Don’t be fooled, folks. If it seems too good to be true, it probably is. Sadly, this is the second such financial scam I’ve seen directed towards educators in the past year. I wrote about the first one, here.

These financial scams are a sign of the times, as more qualified educators become part of the unemployed and (largely hidden) under-employed categories of workers.

Stay smart, teachers.


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Update – January 2018 – This blog has had over 1.8 million views thanks to readers like you. If you enjoyed this post, please “like” it or share it on social media. Thanks!

Sarah Elaine Eaton is a faculty member in the Werklund School of Education, University of Calgary, Canada.

Freelance teachers and tutors beware: New webinar scam targets professional educators

March 20, 2012

Are you a freelance or contact teacher? Are you interested in offering online courses or webinars?

If the answer to either of these questions is yes, you’ll want to beware of a new webinar scam that targets teachers, trainers, tutors, coaches and consultants. Do not be fooled…

The scam

The scam goes something like this:

You are contacted by a person or organization offering to pay you a handsome sum for a webinar or a one-hour e-learning or Skype tutoring session ($500 to $1000 USD — or more).

You are invited to communicate with the organizers via phone, e-mail or Skype. If you agree to a phone or Skype session, they will keep you on the line, telling how great their organization is and the great results they get for their clients. (In other words, “blah, blah, blah…”)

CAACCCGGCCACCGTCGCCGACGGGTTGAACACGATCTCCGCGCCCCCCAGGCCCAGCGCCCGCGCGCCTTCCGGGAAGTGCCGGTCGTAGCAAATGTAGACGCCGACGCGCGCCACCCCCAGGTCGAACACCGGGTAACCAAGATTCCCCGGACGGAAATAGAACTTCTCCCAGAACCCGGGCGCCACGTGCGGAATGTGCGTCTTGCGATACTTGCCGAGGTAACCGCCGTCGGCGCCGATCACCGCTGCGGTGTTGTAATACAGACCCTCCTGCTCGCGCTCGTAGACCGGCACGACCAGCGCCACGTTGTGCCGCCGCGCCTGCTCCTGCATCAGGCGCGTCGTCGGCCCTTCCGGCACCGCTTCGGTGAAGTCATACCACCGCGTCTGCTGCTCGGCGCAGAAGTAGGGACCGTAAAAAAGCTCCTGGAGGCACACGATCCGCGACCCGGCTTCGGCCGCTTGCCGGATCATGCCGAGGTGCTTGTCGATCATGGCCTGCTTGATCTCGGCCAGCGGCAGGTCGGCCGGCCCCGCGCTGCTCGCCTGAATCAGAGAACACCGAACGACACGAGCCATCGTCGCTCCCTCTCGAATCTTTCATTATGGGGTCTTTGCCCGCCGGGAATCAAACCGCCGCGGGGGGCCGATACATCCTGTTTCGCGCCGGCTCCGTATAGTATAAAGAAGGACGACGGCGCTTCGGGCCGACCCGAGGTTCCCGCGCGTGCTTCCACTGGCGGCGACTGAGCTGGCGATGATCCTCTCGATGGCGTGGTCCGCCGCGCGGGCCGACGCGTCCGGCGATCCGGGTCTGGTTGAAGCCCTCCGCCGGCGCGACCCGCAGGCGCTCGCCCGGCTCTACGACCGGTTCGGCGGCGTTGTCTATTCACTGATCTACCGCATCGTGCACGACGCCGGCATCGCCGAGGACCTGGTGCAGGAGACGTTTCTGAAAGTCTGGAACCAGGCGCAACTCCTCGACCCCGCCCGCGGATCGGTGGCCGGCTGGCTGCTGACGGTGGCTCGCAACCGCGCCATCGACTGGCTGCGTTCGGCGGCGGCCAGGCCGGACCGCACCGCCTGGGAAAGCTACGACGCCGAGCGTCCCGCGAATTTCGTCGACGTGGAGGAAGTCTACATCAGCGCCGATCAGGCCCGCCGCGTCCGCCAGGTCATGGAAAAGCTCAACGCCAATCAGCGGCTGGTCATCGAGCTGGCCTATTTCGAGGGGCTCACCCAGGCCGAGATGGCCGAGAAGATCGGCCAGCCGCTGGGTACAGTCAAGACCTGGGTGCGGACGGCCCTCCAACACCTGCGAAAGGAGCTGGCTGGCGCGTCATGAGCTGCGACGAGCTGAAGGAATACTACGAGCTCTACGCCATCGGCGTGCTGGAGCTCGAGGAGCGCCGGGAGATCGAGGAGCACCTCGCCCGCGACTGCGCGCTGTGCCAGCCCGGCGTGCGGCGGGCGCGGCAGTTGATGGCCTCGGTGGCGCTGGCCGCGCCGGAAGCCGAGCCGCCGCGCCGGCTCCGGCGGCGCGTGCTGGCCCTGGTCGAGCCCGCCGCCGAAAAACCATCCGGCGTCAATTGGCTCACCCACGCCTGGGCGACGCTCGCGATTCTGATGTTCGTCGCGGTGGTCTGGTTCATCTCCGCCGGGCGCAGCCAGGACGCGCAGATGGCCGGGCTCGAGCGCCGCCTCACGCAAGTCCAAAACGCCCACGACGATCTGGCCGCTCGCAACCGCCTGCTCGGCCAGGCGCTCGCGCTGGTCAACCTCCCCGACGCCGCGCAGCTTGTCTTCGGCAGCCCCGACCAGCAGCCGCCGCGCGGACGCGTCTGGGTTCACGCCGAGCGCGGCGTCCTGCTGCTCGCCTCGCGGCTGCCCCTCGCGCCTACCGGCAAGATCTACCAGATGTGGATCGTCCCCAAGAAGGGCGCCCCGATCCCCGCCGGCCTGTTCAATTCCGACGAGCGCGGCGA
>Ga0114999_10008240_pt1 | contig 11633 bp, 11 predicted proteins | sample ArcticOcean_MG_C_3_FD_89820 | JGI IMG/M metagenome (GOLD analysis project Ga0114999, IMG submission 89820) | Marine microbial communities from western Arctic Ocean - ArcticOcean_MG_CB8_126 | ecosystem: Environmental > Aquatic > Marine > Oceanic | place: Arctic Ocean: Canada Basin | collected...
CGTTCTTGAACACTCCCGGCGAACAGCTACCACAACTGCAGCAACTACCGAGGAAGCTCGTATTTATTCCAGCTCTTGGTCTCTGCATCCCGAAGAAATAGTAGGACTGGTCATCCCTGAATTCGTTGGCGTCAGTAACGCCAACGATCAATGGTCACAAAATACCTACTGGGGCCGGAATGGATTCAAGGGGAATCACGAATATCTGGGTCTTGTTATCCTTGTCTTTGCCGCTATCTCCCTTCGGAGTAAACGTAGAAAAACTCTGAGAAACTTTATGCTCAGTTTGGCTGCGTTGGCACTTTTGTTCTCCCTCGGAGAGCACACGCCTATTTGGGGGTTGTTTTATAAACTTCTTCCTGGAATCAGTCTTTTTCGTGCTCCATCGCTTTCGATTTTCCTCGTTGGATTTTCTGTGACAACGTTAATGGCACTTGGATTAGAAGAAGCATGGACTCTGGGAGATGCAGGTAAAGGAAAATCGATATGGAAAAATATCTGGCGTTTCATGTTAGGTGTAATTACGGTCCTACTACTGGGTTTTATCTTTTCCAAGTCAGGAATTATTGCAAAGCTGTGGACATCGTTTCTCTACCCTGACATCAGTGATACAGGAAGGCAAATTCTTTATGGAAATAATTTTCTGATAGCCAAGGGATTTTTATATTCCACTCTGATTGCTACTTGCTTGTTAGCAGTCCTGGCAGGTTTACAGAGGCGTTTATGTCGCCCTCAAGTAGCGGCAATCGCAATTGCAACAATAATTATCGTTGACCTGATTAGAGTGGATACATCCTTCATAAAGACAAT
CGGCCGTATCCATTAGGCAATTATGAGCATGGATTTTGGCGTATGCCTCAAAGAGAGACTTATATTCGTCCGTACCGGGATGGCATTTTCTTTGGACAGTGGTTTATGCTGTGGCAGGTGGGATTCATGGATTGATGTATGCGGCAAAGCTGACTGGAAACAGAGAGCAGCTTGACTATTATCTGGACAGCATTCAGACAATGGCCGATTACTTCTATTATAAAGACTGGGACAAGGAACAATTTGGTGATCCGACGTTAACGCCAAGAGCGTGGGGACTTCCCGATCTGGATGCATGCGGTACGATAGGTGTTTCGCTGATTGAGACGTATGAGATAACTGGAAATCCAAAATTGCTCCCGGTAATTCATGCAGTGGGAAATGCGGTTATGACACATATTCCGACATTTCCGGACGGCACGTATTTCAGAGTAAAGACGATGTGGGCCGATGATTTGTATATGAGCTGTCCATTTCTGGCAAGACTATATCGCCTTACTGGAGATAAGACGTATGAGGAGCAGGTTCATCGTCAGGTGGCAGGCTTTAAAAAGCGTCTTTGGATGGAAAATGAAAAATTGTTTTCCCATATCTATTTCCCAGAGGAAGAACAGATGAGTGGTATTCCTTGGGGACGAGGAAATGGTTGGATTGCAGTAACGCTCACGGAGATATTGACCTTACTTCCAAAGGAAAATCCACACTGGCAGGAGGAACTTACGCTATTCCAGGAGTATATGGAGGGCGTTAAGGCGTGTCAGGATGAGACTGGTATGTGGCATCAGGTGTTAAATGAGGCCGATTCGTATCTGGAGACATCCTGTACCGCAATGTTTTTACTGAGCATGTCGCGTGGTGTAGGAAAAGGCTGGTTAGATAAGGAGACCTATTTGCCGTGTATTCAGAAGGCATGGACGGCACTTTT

This introduction could go from anywhere between five and twenty minutes. If you only agree to e-mail, they will likely push for a phone or Skype meeting. They want your undivided attention to engage you in all the hype, get your heart rate up and sweep you up in all their excited sales fluff.

When they think you are suitably convinced, you are then invited to give a webinar (or Skype tutoring session) for them. If you agree, this is where the scam goes into full force…

You will then be told that you will be billed or sent an invoice for $10,000 (or some other outrageous amount) which you must first pay, in order to take part in their program.

So, first they will offer to pay you, then it will be flipped around so that you have to pay them, in order to “be registered”, “be affiliated” or some other such nonsense.

Do not be fooled. The entire purpose of this scam is to get you to give up your hard-earned dollars and give them to someone who does not care about you, your teaching or your programs.

But wait… It gets worse…

You may then be told that they DID told about the costs from the beginning. If you challenge them on this, they will swear up and down that you are wrong. They will claim that they have been perfectly transparent and either you weren’t listening or you were negligent in not paying attention. They may go so far as to indignantly proclaim that you are insulting their professionalism and ethics.